The calculation of the next pixel directly depends on the calculation result of the previous pixel

  • As mentioned in the Subject, is it possible to provide such a design example, the calculation of a certain operation of the next pixel directly depends on the calculation result of the same operation of the previous pixel.

    This is quite different from operations such as cascade of two FIR filters or DILATE followed by ERODE, because the result obtained by operators such as FIRkernel is still the result of the previous operation. What I want is that the calculation result of one operation is immediately available for the same operation on the next pixel.

  • sgm.JPG

    Let me explain in detail, suppose I want to calculate an operation op for pixel P, but this calculation process depends on the calculation result of the same operation op for pixels A, B, C and D. How can i deal with this problem?

    Using operators similar to FIRkernel can only get the result of the previous operation on pixels A, B, C and D, not op.

  • Hi

    what you are requesting is a IIR filter instead of an FFR filter. The problem here is that you will need to calculate a current step before getting the new pixel. Any parallelism in a pipeline stage will therefore impossible. This makes this operation so very slow.

    A direct approach in VisualApplets does not exist but you can use loops for your requirement. Instead of the existing loop examples where lines or frames are processed you will need to process a single pixel inside the loop.

    Before going into detail you should be aware of the bandwidth limitation. A fraction of the FPGA clock will be possible.


    Johannes Trein
    Group Leader R&D
    frame grabber

    Basler AG

  • Hi,

    it is possible to use a loop for single lines for B, C and D, as Johannes mentioned. But your image dimensions have to be constant. For A I would use a Pixel-Neighbours-Operator to do the calculation once again. Just pass a Kernel with all used arguments to that operator.

    A far as I can see, parallelism > 1 could work, depends on the operations you have to do.



    Edit: A kernel could be difficult - but Pixel-Neighbours is an O-Type, so you can use multiple in Parallel.

  • I thought about using the loop method to solve this problem, but there are two difficulties.

    The first is that the granularity of the loop is a pixel, not an image, how to solve the synchronization problem between the current pixel and the previous pixel;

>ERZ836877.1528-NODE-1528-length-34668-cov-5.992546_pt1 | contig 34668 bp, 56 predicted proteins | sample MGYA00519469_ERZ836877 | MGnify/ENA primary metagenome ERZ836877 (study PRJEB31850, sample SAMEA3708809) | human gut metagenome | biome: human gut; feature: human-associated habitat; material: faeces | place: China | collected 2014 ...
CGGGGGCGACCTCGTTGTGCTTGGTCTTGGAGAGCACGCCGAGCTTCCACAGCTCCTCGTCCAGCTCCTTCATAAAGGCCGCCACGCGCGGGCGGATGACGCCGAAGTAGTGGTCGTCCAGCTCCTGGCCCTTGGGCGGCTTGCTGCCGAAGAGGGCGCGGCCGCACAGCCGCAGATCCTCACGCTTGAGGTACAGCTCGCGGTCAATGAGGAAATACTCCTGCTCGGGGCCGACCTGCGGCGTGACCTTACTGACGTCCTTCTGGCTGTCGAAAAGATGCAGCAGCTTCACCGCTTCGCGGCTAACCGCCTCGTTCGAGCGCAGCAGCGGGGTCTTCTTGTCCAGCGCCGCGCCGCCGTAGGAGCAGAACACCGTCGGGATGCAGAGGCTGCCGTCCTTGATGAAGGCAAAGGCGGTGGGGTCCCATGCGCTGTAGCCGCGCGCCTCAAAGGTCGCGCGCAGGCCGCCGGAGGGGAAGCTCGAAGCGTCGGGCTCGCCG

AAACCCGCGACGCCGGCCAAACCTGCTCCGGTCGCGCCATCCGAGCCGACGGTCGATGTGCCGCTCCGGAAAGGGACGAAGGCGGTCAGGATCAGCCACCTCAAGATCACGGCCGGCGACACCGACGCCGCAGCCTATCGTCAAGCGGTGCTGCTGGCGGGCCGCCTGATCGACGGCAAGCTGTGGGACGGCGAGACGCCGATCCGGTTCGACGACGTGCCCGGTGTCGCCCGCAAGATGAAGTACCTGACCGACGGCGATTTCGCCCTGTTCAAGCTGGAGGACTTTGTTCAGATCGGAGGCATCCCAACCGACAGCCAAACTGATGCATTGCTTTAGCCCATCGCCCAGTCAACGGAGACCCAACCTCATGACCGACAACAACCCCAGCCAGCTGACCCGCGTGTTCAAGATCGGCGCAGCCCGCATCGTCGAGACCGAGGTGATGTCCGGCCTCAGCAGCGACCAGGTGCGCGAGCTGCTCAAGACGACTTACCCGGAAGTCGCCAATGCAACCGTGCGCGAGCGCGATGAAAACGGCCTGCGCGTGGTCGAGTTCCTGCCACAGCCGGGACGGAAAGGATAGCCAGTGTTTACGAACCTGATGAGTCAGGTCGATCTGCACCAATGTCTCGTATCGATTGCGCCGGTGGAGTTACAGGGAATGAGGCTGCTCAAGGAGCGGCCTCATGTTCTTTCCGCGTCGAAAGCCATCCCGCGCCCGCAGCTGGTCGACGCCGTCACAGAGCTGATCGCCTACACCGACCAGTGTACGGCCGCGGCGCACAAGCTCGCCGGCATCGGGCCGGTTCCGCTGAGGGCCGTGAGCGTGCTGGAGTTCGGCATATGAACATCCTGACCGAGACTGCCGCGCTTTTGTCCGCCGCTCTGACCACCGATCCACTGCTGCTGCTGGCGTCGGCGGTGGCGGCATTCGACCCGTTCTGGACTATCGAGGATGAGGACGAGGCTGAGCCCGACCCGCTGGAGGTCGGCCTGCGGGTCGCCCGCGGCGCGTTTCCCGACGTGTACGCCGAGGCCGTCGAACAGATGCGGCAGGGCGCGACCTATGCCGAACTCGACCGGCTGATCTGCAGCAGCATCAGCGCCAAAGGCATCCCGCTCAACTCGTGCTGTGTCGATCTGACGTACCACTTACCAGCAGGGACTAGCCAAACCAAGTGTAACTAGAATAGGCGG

The other is that when calculating P, I need not only pixel A, but also pixels B, C, and D. Since the line buffer cannot provide a definite delay, how can I locate pixels B, C, and D?

  • I hope to simplify and make the problem more concrete, assuming that the op operation is to find the average of the upper left neighborhood of the pixel P, that is, op(P)=average(A,B,C,D).

    However, the pixels A, B, C, and D are also the mean values of their respective upper left neighborhoods, rather than the original image gray values.

    Is it possible to provide such a simple va program?

  • So you want to implement something, which provides P{0,0} = mean(P_{0,-1},P_{-1,-1},P_{-1,0},P_{-1,1})? Where P{y-relative,x-relative} is the "recursive" mean at it's position?

    If you want to, I can provide you a basic design.

    From a system theoretic point of view this should converge to something like a (masked) Gaussian mask. Maybe you can evaluate this and create a single filter mask?



  • "recursive" is just what I want, which is different from ordinary template filtering, because operators such as firkernel or pixelneighbor can only get the original image pixel, but what I hope is that the filtering result of the current pixel can be immediately available to the next pixel.

    I would be very grateful if you can provide a basic design like this.

  • Hi,

    I've got to admit that I had a mistake in my thoughts. Doing calculations on the previous line operations (B, C, D) is no Problem.

    But I haven't found a good way for calculating A yet.

    I think about it, but this could take some time - and no guarantee for a solution.